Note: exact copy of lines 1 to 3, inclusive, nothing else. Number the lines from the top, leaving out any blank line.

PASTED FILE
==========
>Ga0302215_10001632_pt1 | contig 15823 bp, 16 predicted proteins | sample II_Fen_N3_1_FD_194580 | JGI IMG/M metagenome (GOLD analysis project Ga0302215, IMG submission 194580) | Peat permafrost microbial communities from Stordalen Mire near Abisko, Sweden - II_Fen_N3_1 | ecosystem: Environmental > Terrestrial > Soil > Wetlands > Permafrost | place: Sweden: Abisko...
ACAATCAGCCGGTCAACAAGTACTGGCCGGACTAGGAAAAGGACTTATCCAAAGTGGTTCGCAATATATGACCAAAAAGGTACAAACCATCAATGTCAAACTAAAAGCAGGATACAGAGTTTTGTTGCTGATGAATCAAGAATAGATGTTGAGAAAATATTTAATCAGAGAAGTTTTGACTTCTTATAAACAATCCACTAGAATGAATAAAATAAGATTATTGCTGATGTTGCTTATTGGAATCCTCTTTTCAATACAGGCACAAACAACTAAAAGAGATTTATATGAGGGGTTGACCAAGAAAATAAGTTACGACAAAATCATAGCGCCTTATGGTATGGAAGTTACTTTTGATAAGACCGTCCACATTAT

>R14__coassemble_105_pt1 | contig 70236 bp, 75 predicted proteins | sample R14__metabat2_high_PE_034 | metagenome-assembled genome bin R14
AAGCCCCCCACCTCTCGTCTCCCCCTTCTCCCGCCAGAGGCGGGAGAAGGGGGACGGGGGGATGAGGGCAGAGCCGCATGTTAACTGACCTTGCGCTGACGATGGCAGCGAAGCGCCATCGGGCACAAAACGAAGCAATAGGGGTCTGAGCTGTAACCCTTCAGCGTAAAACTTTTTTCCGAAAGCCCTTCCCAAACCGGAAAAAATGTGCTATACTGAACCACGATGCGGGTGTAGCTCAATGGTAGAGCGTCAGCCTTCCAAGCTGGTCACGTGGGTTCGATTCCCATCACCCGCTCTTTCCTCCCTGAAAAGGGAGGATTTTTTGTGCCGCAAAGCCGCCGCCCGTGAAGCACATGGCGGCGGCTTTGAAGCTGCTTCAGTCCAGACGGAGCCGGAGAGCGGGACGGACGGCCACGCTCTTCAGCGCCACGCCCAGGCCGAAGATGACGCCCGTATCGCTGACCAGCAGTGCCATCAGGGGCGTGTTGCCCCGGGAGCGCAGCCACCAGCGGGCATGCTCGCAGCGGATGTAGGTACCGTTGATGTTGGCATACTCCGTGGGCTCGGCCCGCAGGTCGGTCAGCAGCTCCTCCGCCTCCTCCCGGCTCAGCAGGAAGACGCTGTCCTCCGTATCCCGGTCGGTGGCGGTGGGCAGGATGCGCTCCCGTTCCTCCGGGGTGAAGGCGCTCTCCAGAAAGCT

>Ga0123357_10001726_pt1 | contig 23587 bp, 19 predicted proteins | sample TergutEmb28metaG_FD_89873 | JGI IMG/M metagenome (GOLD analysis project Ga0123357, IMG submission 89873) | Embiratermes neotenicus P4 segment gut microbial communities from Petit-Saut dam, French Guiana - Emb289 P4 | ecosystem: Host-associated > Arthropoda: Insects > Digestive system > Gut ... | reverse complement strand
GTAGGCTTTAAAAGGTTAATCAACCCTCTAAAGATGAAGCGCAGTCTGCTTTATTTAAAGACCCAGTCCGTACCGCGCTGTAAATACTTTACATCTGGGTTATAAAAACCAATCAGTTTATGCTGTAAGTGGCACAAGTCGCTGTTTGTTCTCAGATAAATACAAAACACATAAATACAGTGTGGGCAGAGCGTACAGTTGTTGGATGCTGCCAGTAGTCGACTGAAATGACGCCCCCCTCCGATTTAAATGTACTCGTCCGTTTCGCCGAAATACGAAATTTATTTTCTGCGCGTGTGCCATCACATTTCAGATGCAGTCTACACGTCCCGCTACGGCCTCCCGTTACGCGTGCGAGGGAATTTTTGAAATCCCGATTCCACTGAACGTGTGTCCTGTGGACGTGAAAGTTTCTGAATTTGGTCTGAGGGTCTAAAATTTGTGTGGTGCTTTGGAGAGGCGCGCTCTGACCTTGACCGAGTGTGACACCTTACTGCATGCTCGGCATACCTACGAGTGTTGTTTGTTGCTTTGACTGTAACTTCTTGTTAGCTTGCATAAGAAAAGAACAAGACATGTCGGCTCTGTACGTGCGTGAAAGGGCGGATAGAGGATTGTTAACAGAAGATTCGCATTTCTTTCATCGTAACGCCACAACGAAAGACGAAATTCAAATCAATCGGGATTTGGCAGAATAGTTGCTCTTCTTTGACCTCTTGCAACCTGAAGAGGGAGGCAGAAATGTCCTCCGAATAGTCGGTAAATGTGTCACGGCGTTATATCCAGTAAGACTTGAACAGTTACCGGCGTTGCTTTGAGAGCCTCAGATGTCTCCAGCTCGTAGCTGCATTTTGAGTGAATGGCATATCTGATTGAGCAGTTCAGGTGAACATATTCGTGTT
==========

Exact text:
>Ga0302215_10001632_pt1 | contig 15823 bp, 16 predicted proteins | sample II_Fen_N3_1_FD_194580 | JGI IMG/M metagenome (GOLD analysis project Ga0302215, IMG submission 194580) | Peat permafrost microbial communities from Stordalen Mire near Abisko, Sweden - II_Fen_N3_1 | ecosystem: Environmental > Terrestrial > Soil > Wetlands > Permafrost | place: Sweden: Abisko...
ACAATCAGCCGGTCAACAAGTACTGGCCGGACTAGGAAAAGGACTTATCCAAAGTGGTTCGCAATATATGACCAAAAAGGTACAAACCATCAATGTCAAACTAAAAGCAGGATACAGAGTTTTGTTGCTGATGAATCAAGAATAGATGTTGAGAAAATATTTAATCAGAGAAGTTTTGACTTCTTATAAACAATCCACTAGAATGAATAAAATAAGATTATTGCTGATGTTGCTTATTGGAATCCTCTTTTCAATACAGGCACAAACAACTAAAAGAGATTTATATGAGGGGTTGACCAAGAAAATAAGTTACGACAAAATCATAGCGCCTTATGGTATGGAAGTTACTTTTGATAAGACCGTCCACATTAT

>R14__coassemble_105_pt1 | contig 70236 bp, 75 predicted proteins | sample R14__metabat2_high_PE_034 | metagenome-assembled genome bin R14